“If you text me, Terri, I’ll text you back.” I laughed as I headed for the door. “I will. If you text me, I’ll text you back.”
I first met Tracey at my second Big & National bookstore. She was a cashier, not much bigger than me, with a leprechaun tattoo and a scowl.
If you’ve ever worked retail, you know how it goes: You’re new, so nobody knows you or has much use for you. You have to show that you’re not going to make your co-workers’ lives harder, and prove that maybe there’s some point to you, after all.
Nothing personal; that’s just how it is.
I worked front desk with a bunch of people, among them C. We became friendly pretty quickly—she’s one of those people who others are drawn to—so when Tracey would lope over for some conversation, I tried to join in.
She wasn’t having it. She didn’t say anything nasty to me; she just looked at me like Who are you and Can’t you see I’m talkin’ to C.?
The Bronx accent; did I mention the accent?
C. was my in with Tracey, the signal that maybe I was okay. We talked history and World War II—Tracey read everything she could about WWII—and finally bonded over, you guessed it, cats. She and her girlfriend had a beautiful kitty Sammy, and whenever I asked about him her scowl would transform into this huge, toothy, smile, and she’d show me pictures of Sammy on her phone.
The day she put her arm around me and told me Sammy died, I cried.
She and E., her partner, got Piper, and oh did Tracey love that cat, pouring herself into that kitty. Unsurprisingly, Piper is as irascible as Tracey was.
C. has her now.
Her last name wasn’t Quinn, but it’s what she’d sometimes tell people. I didn’t know her real last name until this past summer, when she went into the hospital for another round of cancer treatment.
But, for whatever reason, she wanted to keep her name to herself, so I’ll keep her alias, for her.
When Tracey got sick, it was E. who told everyone.
E. and Tracey fit together, although you had to get past the “Really?” to see that. Tracey was almost twice as old as E., but it was E. who first hit on Tracey. And E.’s as open as Tracey was wary.
They took such care of each other, and as Tracey got sicker and sicker, E. stayed right there.
They loved each other; they were lucky to have each other.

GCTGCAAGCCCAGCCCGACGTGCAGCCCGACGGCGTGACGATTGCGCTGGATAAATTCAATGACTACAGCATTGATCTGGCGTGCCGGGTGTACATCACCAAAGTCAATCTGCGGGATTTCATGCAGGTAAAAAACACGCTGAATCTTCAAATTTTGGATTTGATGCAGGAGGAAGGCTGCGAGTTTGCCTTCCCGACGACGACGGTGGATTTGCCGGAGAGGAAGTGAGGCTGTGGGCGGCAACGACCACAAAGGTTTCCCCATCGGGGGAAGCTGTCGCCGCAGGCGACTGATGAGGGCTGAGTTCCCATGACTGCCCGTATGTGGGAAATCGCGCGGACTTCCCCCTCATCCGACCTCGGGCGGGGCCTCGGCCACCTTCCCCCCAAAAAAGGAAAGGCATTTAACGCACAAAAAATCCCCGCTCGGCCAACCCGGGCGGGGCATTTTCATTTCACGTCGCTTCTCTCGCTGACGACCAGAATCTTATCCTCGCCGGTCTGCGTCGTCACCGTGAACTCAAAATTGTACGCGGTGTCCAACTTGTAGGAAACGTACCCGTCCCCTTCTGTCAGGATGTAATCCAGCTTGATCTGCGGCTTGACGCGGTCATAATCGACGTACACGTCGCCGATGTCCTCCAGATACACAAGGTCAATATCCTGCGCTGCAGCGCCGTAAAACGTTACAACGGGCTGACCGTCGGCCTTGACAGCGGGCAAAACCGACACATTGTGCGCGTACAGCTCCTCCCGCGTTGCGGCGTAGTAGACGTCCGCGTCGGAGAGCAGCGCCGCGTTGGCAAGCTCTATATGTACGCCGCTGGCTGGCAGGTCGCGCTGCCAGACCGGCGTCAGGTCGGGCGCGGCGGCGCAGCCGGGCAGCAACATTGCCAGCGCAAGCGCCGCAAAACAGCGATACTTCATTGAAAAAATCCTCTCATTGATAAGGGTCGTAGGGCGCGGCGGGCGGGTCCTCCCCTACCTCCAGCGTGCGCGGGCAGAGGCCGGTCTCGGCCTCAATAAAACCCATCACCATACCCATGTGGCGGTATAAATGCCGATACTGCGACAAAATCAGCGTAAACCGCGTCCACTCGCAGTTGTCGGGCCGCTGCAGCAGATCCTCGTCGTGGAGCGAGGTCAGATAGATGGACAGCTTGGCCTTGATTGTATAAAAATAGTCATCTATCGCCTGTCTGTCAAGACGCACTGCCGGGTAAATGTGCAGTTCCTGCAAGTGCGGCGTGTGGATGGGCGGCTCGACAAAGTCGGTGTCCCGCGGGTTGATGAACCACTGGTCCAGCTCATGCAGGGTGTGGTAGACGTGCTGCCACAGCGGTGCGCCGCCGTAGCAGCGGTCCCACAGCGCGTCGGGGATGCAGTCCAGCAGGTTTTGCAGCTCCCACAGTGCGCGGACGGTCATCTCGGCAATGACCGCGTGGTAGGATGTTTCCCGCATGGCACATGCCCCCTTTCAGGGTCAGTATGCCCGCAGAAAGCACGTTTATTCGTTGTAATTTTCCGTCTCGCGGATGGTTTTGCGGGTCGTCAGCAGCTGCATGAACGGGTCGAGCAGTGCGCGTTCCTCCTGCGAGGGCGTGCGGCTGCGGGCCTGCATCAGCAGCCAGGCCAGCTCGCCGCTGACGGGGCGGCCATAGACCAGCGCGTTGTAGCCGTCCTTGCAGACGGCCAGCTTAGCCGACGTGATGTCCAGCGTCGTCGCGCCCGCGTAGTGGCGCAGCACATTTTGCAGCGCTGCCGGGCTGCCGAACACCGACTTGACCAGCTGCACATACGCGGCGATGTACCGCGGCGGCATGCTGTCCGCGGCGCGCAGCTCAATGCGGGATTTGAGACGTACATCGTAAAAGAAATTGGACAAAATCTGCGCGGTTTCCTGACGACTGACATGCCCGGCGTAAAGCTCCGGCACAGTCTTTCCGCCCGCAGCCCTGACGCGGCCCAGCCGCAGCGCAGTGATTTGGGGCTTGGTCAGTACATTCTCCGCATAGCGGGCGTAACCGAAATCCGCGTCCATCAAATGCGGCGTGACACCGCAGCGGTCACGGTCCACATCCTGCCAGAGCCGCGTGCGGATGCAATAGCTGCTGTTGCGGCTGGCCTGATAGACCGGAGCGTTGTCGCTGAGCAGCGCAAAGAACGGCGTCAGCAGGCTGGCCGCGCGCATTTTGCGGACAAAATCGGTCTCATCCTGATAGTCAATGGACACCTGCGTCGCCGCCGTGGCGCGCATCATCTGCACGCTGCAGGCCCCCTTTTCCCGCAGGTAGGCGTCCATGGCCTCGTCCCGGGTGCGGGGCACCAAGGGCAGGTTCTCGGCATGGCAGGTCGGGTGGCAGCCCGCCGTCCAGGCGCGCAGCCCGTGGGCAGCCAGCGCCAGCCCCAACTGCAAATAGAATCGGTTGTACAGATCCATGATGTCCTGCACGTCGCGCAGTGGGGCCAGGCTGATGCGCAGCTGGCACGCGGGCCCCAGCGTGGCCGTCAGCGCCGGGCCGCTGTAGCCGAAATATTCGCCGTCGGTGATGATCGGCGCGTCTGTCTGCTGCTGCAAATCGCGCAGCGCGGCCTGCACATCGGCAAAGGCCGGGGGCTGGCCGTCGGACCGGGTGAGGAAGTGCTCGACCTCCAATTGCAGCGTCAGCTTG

It was fall when it was determined there was nothing more to be done. A year, maybe.
C. and I trekked out a couple of times to a neighborhood hospital in Queens, where Tracey presided over her room. This table had to be here and that table there, and the chairs just so and don’t mess with the curtains or anything.
When she wanted to move out of her bed she needed her morphine drip unplugged, so I did that. Whenever she shifted, I’d jump up. “Not so fast. Stay away from that plug, Terri. Whaddya trying to do with that plug?”
Don’t ask so many questions and don’t make any decisions for her. She knows what she wants, so just do what she says.
And give her a kiss before you go.
At her sister’s, yesterday, she held court over the chairs in front of the t.v. She was comfortable, she said. She could lean back in one chair and put her legs up on the other, and her nephew’s cat would jump up on her and they would fall asleep together.
I brought her peanut butter (Skippy’s, creamy) and C. brought her cookies and E. helped her into her over-shirt so she could “look presentable”.
Her stomach was hurting her and it hurt when she laughed but she wanted to laugh, so she did. I nagged her about her pain meds, but not too much: Tracey wanted to remember. She didn’t want to go before she was gone.
Tracey asked about Piper and C. mentioned that the cat was, ah, difficult. Tracey and E. laughed. Yeah, that’s how she is. Get a towel, Tracey said, and throw it over her. Something soft. She spied her blue robe. Like this. Take this.
Put your scent on it, E. suggested, so Tracey wrapped herself in it, rubbing her face and hands into the soft blue.
As we got up to leave, she directed me to take the robe. Fold it nice! she demanded.
I went back over to her chair. You want to move this? What about the stuff up here?
Don’t touch anything! (I’m not! I’m just pointing!) Don’t you point at anything!
I laughed. There it is, I said. Now I feel better that you yelled at me.
I hugged her, longer than I ever hugged her, and kissed her goodbye. She hugged C., then got a little time, too little time, with E.
We’ll see you soon, we said. I’d text you, I said, but you never text back.
“If you text me, Terri, I’ll text you back. I’ll text you back.”
She died in her sleep, early this morning. She was there, and then she was gone. Just as she wanted.
Tracey to the end.